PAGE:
Sir Speedy is launching a facsimile machine network, entering a business which has already dealt an expensive setback to Memphis, Tenn.-based Federal Express. The quick-printing franchise chain, headquartered in Laguna Hills, will buy the machines from Dallas-based Murata Business Systems, and plans to have leased them to 600 of its 803 stores by the time the service becomes available next January, said Don F. Lowe, Sir Speedy's president and chief executive.
Facsimile machines transmit and receive text and drawings over telephone lines, printing the data like a photocopier with an output tray hundreds or thousands of miles away.
Unlike such previous efforts as Federal Express' ZapMail, closed down last winter with a $350-million writeoff, Sir Speedy's FastFax network will cater primarily to small businessmen who do not have facsimile machines and who want to send documents to their suplliers and clients who do have machines. Only a small percentage of business is expected to consist of papers sent from one Sir Speedy outlet to another, Lowe said. For these messages, Sir Speedy has reached an agreement with a Wichita, Kan.-based courier company to provide 90-minute delivery service in 70 urban markets.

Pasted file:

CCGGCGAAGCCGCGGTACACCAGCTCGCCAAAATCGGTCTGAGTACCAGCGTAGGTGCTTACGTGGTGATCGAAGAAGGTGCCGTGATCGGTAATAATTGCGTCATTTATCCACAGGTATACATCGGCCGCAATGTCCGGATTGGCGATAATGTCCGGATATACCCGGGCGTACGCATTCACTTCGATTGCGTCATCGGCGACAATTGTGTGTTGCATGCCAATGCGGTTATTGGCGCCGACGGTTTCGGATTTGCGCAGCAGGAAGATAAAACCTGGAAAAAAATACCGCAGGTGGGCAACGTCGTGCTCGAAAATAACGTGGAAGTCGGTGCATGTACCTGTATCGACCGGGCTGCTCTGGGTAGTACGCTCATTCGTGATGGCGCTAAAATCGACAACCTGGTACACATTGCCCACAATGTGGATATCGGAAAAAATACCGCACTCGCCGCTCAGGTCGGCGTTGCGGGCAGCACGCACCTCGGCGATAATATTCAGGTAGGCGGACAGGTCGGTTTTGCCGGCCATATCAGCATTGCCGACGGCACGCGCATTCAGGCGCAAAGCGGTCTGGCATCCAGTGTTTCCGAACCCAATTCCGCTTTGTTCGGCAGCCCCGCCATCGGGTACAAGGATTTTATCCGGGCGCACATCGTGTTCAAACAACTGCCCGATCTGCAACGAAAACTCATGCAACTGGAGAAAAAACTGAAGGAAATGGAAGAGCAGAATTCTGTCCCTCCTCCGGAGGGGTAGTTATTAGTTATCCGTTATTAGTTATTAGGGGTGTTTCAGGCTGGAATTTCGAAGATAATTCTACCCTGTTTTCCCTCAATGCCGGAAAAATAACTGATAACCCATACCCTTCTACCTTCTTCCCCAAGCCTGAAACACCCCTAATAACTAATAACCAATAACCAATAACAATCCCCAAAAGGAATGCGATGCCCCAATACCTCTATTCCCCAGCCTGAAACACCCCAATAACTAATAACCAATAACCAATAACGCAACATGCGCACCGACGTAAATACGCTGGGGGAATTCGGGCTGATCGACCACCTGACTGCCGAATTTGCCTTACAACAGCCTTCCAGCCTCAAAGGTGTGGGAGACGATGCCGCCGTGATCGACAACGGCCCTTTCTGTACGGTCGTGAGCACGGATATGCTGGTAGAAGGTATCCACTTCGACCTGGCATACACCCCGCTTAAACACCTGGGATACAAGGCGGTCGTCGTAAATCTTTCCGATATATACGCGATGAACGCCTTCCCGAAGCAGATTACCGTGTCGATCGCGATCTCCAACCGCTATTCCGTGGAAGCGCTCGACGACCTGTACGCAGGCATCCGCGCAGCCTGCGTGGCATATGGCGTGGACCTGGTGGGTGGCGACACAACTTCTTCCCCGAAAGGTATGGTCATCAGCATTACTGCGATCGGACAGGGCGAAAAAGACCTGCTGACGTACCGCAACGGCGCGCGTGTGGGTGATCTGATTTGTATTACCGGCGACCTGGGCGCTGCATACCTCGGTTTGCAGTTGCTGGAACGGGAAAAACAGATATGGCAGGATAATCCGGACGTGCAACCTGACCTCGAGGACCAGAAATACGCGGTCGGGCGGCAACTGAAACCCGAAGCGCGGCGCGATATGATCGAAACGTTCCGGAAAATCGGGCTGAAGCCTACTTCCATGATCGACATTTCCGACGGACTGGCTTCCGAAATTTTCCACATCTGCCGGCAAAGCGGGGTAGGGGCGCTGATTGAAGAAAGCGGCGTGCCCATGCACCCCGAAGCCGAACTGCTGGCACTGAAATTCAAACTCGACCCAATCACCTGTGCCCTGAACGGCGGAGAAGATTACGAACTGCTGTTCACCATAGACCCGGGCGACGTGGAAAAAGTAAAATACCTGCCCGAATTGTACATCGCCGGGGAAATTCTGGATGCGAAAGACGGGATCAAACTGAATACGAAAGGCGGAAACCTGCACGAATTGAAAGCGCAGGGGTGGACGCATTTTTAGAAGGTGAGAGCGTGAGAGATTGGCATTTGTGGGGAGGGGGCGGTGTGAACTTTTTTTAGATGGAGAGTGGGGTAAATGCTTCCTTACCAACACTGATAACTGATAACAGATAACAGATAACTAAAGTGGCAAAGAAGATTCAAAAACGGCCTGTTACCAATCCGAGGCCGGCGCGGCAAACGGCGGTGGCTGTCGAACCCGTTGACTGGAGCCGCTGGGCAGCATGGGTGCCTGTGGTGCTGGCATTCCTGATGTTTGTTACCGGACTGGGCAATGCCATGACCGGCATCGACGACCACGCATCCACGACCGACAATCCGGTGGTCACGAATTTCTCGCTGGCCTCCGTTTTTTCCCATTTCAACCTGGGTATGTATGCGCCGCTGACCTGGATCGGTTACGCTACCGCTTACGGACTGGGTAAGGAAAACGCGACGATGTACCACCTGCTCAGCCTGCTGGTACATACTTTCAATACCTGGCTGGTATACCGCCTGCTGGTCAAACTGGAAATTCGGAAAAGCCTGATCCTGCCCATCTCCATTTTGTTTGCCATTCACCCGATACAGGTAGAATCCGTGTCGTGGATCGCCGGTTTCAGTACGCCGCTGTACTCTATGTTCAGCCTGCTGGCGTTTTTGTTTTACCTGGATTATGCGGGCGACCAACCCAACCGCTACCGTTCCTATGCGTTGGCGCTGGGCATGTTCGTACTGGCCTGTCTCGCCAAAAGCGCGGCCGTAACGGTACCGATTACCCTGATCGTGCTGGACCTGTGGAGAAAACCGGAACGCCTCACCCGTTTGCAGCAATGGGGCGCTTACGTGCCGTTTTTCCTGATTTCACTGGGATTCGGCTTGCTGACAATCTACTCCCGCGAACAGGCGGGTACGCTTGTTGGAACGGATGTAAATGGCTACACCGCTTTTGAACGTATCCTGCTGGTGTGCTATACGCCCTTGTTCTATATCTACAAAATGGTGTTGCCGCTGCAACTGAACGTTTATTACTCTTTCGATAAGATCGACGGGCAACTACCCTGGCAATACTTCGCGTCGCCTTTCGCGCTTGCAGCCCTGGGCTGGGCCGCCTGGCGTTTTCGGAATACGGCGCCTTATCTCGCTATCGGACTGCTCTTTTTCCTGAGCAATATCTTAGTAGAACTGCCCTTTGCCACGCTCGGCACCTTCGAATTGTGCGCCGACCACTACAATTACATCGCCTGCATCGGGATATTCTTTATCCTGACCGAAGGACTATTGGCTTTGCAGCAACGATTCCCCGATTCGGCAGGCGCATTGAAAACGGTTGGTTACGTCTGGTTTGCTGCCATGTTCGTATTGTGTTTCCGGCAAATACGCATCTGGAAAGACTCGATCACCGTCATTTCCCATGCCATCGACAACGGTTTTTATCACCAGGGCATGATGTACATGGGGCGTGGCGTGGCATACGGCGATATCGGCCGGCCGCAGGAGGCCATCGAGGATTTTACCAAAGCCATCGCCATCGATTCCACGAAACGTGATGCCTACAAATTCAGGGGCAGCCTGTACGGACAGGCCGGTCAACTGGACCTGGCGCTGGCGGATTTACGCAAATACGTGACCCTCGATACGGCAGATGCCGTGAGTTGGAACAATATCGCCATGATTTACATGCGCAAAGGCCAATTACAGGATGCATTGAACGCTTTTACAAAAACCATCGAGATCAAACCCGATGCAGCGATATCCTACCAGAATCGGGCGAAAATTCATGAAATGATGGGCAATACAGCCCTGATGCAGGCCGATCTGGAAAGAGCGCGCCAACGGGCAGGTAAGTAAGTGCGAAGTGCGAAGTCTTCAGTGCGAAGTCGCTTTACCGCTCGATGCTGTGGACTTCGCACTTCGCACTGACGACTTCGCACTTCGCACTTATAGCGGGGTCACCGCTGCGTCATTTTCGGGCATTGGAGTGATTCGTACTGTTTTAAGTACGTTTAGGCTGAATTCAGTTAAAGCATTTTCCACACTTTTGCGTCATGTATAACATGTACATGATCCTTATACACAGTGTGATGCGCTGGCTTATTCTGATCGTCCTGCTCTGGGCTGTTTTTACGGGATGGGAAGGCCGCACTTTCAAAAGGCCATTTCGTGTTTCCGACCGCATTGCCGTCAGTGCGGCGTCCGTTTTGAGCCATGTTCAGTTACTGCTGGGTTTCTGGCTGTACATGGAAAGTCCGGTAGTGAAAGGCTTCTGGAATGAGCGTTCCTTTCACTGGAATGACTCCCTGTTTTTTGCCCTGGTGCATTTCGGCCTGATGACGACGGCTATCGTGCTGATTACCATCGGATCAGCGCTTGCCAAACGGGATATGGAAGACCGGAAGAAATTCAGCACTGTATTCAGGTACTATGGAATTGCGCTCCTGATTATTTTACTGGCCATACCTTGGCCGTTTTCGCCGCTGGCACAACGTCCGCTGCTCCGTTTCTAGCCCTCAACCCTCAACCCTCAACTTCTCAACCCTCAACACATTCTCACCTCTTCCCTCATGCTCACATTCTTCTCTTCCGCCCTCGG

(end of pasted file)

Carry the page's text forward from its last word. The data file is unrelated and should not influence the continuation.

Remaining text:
Sir Speedy will charge a base price of $10 for the first five pages sent to a facsimile machine outside the network, Lowe said. Delivery will cost extra. Franchises in the United States, Canada, Great Britain and Hong Kong will be included in the network, and will be able to lease the machines from Sir Speedy for $12 a week, he said.